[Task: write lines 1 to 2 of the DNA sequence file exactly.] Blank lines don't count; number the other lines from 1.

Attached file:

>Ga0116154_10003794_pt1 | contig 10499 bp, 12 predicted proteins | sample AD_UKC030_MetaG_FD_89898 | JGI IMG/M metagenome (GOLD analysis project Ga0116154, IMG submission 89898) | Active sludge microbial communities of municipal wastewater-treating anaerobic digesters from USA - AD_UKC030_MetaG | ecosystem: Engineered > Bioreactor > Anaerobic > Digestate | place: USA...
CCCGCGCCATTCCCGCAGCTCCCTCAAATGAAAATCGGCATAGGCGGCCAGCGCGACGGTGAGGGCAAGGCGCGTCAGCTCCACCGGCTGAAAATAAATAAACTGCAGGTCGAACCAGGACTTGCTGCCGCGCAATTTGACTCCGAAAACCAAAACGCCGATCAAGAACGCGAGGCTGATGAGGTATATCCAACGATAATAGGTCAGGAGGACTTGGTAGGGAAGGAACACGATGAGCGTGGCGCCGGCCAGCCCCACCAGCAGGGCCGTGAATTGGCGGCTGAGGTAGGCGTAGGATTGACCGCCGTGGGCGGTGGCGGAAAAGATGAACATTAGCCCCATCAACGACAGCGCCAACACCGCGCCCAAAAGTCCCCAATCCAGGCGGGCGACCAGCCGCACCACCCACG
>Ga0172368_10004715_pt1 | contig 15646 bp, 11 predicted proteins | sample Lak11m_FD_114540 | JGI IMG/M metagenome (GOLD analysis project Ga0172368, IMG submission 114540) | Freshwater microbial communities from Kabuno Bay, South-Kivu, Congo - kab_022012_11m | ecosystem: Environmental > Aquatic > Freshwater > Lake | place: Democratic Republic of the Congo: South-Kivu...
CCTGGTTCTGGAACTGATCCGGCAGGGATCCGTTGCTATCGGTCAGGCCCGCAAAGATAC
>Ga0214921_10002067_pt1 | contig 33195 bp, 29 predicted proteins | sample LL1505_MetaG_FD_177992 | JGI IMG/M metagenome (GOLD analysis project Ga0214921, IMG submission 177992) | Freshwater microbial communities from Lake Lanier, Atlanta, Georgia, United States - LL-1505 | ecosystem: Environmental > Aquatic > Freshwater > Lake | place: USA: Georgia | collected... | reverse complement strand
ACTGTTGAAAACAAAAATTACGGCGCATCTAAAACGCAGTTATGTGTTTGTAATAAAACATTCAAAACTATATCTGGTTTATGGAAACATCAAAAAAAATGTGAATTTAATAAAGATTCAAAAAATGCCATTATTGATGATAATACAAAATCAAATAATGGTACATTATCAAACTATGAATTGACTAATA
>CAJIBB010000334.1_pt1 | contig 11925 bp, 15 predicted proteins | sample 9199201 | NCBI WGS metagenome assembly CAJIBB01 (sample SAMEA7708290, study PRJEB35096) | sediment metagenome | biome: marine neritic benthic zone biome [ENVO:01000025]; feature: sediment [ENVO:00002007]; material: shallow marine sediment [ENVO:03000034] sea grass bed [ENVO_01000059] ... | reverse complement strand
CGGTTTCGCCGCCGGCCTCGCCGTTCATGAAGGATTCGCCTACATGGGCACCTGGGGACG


>Ga0116154_10003794_pt1 | contig 10499 bp, 12 predicted proteins | sample AD_UKC030_MetaG_FD_89898 | JGI IMG/M metagenome (GOLD analysis project Ga0116154, IMG submission 89898) | Active sludge microbial communities of municipal wastewater-treating anaerobic digesters from USA - AD_UKC030_MetaG | ecosystem: Engineered > Bioreactor > Anaerobic > Digestate | place: USA...
CCCGCGCCATTCCCGCAGCTCCCTCAAATGAAAATCGGCATAGGCGGCCAGCGCGACGGTGAGGGCAAGGCGCGTCAGCTCCACCGGCTGAAAATAAATAAACTGCAGGTCGAACCAGGACTTGCTGCCGCGCAATTTGACTCCGAAAACCAAAACGCCGATCAAGAACGCGAGGCTGATGAGGTATATCCAACGATAATAGGTCAGGAGGACTTGGTAGGGAAGGAACACGATGAGCGTGGCGCCGGCCAGCCCCACCAGCAGGGCCGTGAATTGGCGGCTGAGGTAGGCGTAGGATTGACCGCCGTGGGCGGTGGCGGAAAAGATGAACATTAGCCCCATCAACGACAGCGCCAACACCGCGCCCAAAAGTCCCCAATCCAGGCGGGCGACCAGCCGCACCACCCACG